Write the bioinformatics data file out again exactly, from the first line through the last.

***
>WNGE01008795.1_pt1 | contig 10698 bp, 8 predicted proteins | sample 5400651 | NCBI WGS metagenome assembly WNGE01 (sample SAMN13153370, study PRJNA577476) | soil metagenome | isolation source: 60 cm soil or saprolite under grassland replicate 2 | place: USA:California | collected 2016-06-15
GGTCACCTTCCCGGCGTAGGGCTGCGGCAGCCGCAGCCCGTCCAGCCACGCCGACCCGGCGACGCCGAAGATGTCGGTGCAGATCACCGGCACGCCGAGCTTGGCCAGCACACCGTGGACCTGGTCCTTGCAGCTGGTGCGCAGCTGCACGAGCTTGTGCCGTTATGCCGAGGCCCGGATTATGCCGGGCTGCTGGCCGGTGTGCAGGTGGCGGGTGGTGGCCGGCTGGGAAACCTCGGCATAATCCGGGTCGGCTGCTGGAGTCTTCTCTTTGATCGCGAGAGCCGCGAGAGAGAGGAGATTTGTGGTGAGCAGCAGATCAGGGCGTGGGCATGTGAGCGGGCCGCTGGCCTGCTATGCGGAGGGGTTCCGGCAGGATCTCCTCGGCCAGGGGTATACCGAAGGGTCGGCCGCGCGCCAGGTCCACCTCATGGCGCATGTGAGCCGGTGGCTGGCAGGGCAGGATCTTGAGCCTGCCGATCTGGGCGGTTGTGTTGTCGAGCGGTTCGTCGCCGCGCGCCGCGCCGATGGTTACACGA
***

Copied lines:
>WNGE01008795.1_pt1 | contig 10698 bp, 8 predicted proteins | sample 5400651 | NCBI WGS metagenome assembly WNGE01 (sample SAMN13153370, study PRJNA577476) | soil metagenome | isolation source: 60 cm soil or saprolite under grassland replicate 2 | place: USA:California | collected 2016-06-15
GGTCACCTTCCCGGCGTAGGGCTGCGGCAGCCGCAGCCCGTCCAGCCACGCCGACCCGGCGACGCCGAAGATGTCGGTGCAGATCACCGGCACGCCGAGCTTGGCCAGCACACCGTGGACCTGGTCCTTGCAGCTGGTGCGCAGCTGCACGAGCTTGTGCCGTTATGCCGAGGCCCGGATTATGCCGGGCTGCTGGCCGGTGTGCAGGTGGCGGGTGGTGGCCGGCTGGGAAACCTCGGCATAATCCGGGTCGGCTGCTGGAGTCTTCTCTTTGATCGCGAGAGCCGCGAGAGAGAGGAGATTTGTGGTGAGCAGCAGATCAGGGCGTGGGCATGTGAGCGGGCCGCTGGCCTGCTATGCGGAGGGGTTCCGGCAGGATCTCCTCGGCCAGGGGTATACCGAAGGGTCGGCCGCGCGCCAGGTCCACCTCATGGCGCATGTGAGCCGGTGGCTGGCAGGGCAGGATCTTGAGCCTGCCGATCTGGGCGGTTGTGTTGTCGAGCGGTTCGTCGCCGCGCGCCGCGCCGATGGTTACACGA